Popular Internet social network MySpace said on Monday it reached an accord with eight state attorneys general and has worked out a legal mechanism to hand over information on convicted sex offenders found on its service.
Last week, a coalition of U.S. law enforcement authorities criticized the News Corp.-owned service for not divulging information from profiles of convicted sex offenders lurking on MySpace.
MySpace said it had identified, blocked and deleted “a few thousand” such profiles, but had declined to hand over the information, citing a disclosure law barring it from giving away the information without a court order. By last Wednesday, MySpace and the attorneys general group reached an agreement.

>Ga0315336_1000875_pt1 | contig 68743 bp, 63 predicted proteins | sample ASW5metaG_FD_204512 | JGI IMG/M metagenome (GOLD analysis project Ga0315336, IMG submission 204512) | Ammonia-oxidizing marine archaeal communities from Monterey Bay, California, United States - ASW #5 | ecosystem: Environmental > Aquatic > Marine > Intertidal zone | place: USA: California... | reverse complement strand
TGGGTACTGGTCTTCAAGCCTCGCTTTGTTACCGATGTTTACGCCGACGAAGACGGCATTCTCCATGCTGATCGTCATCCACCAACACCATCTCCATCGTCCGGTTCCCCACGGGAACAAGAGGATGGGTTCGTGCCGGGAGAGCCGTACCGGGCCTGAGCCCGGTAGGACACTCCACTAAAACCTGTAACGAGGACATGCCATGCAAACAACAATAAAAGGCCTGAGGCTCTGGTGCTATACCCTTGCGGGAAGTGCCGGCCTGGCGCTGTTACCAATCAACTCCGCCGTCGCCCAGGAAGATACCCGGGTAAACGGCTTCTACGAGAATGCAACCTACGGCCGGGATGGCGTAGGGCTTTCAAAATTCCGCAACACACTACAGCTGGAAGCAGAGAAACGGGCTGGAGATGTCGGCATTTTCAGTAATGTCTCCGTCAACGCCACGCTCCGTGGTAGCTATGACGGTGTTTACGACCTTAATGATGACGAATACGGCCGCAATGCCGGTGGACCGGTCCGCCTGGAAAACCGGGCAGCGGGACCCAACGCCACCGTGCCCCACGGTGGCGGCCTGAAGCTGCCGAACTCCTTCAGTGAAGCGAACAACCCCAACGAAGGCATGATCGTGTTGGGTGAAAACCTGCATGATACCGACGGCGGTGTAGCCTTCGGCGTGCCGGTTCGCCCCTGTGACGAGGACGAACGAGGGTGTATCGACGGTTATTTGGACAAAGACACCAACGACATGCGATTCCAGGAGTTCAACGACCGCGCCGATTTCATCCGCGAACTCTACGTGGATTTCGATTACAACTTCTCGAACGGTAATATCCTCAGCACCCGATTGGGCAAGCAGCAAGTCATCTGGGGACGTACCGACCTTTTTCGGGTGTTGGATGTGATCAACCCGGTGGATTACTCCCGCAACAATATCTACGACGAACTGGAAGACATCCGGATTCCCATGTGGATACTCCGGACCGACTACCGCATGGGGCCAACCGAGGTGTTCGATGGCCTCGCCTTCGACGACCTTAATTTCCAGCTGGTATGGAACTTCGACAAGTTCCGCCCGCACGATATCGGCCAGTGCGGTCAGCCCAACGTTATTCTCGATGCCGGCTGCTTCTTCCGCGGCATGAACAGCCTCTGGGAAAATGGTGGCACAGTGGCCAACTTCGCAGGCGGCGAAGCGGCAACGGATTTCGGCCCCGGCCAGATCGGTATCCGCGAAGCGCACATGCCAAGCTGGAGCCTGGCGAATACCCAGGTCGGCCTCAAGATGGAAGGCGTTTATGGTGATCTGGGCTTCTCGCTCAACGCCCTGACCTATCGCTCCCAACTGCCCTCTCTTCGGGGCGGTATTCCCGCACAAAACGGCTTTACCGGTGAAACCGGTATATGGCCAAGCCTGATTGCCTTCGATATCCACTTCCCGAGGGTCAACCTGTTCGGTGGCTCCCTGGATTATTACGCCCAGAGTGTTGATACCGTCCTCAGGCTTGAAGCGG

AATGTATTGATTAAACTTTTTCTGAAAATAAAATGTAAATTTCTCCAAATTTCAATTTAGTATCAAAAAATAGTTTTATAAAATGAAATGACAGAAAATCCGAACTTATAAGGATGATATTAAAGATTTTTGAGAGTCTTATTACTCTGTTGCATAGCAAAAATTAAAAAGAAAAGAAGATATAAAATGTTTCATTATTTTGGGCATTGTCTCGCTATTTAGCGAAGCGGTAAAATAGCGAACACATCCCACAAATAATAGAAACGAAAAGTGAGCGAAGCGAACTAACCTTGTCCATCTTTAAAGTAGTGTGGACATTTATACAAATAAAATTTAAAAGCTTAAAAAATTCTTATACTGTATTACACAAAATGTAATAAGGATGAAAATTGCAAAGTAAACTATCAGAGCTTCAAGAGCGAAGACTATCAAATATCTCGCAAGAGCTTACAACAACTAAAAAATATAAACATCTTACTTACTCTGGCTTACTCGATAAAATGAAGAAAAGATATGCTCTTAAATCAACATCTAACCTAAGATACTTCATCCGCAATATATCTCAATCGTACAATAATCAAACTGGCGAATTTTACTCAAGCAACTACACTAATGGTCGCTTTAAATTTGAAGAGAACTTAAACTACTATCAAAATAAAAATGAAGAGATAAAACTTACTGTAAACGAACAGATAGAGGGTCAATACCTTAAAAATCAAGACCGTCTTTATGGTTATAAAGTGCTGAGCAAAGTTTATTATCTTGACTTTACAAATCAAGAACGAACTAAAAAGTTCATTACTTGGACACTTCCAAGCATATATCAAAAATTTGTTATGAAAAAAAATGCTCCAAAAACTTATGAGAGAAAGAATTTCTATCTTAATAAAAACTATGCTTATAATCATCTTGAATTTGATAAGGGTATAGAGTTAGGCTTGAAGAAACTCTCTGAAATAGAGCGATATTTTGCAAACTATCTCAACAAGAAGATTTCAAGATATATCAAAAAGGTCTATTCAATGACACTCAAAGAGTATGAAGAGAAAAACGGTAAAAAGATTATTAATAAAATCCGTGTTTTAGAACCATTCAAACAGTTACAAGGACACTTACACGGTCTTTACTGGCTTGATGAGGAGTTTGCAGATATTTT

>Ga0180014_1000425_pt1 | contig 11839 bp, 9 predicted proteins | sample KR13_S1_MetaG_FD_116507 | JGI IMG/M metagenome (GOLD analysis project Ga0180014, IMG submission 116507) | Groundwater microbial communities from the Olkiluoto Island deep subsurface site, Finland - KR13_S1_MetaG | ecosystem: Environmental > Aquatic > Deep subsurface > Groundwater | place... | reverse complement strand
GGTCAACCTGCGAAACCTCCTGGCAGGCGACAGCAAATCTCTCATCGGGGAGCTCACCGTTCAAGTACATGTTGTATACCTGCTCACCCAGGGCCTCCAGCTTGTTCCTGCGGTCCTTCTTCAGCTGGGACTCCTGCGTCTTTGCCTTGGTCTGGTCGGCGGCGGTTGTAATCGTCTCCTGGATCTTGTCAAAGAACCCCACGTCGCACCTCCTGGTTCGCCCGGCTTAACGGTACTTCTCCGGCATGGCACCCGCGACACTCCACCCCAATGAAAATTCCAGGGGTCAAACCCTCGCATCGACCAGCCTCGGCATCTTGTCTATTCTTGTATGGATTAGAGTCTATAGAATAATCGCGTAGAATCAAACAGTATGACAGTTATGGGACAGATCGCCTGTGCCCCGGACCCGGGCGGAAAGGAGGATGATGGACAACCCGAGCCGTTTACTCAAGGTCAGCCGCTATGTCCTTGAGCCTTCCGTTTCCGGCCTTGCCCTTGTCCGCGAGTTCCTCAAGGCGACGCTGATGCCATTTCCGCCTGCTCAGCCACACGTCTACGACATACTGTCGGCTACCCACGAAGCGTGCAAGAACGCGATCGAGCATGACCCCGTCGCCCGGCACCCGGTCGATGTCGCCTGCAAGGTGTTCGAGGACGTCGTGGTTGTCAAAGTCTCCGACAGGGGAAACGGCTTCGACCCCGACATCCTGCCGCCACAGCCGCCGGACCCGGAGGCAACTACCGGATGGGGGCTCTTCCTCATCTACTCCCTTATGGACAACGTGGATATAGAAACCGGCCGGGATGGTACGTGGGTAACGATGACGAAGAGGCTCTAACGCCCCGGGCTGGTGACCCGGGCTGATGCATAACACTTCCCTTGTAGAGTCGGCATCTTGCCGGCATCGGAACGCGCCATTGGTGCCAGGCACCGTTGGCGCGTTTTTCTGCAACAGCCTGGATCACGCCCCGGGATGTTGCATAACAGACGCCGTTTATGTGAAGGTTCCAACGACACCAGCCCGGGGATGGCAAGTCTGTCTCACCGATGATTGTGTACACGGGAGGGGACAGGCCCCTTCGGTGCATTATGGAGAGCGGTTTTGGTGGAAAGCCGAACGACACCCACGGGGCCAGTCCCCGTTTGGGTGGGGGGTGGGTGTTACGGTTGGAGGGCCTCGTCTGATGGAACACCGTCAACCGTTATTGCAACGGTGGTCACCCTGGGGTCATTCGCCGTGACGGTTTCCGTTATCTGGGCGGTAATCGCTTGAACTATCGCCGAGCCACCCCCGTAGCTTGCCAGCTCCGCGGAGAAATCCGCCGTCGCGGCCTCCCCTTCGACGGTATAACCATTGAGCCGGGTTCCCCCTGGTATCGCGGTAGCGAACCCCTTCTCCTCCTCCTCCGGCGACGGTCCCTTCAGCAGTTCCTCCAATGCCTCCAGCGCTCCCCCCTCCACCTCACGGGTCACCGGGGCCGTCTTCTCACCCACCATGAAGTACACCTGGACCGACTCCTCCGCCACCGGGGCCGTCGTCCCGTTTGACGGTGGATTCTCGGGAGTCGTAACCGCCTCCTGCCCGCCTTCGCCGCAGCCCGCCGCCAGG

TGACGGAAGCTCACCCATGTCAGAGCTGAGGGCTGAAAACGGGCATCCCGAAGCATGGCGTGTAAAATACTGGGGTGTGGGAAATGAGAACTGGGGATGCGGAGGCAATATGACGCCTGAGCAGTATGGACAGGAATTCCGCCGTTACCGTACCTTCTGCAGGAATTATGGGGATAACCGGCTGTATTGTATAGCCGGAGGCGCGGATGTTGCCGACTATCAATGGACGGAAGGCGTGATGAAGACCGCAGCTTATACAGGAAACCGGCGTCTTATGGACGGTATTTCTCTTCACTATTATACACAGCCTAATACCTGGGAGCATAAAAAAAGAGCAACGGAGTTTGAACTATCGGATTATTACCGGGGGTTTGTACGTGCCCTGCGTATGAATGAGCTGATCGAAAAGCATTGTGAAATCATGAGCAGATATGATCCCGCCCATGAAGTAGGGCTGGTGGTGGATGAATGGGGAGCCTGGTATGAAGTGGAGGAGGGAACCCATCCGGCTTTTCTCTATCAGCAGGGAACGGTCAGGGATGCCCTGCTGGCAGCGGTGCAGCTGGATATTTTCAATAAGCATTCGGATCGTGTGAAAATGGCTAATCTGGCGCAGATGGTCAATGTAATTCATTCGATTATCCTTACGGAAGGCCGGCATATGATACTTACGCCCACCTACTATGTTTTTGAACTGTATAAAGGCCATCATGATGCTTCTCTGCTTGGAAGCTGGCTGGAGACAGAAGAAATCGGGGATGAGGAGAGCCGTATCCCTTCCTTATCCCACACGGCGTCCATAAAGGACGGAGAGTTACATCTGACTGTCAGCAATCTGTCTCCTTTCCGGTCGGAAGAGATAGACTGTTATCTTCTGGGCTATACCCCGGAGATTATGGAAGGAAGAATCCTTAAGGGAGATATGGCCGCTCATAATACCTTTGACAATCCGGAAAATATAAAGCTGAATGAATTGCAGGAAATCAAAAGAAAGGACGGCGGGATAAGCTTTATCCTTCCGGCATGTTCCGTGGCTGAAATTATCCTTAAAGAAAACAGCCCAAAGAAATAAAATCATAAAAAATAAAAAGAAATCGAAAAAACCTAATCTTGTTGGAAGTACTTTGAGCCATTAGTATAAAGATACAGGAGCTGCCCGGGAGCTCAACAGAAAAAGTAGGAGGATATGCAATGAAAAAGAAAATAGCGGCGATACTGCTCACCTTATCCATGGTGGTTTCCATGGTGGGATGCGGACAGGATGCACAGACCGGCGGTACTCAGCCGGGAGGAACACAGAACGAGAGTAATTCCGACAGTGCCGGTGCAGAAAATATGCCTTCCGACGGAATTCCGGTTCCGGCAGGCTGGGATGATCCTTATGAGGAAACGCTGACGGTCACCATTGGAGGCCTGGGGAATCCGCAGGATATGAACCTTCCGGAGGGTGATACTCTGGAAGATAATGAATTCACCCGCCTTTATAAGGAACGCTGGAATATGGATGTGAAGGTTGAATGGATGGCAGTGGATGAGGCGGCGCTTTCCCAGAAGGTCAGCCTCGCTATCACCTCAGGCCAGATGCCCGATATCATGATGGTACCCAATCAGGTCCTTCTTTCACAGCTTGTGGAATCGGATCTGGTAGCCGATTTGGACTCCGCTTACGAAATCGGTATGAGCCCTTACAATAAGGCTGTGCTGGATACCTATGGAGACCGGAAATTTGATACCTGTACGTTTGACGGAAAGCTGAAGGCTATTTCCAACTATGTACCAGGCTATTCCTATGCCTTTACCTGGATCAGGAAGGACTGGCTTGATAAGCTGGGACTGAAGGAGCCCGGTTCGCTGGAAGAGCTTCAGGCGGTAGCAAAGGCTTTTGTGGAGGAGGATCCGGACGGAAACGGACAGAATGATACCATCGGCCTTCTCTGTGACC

MySpace officials said they had always intended to provide information to law enforcement officials, but were trying to work out a legal process for handing over the information.
“When we remove individuals from our site, we always keep in mind the law enforcement aspects of it,” MySpace Chief Security Officer Hemanshu Nigam said in an interview.
The two parties have worked out a system to hand over information to be used to pursue offenders, although the process could differ from state to state.
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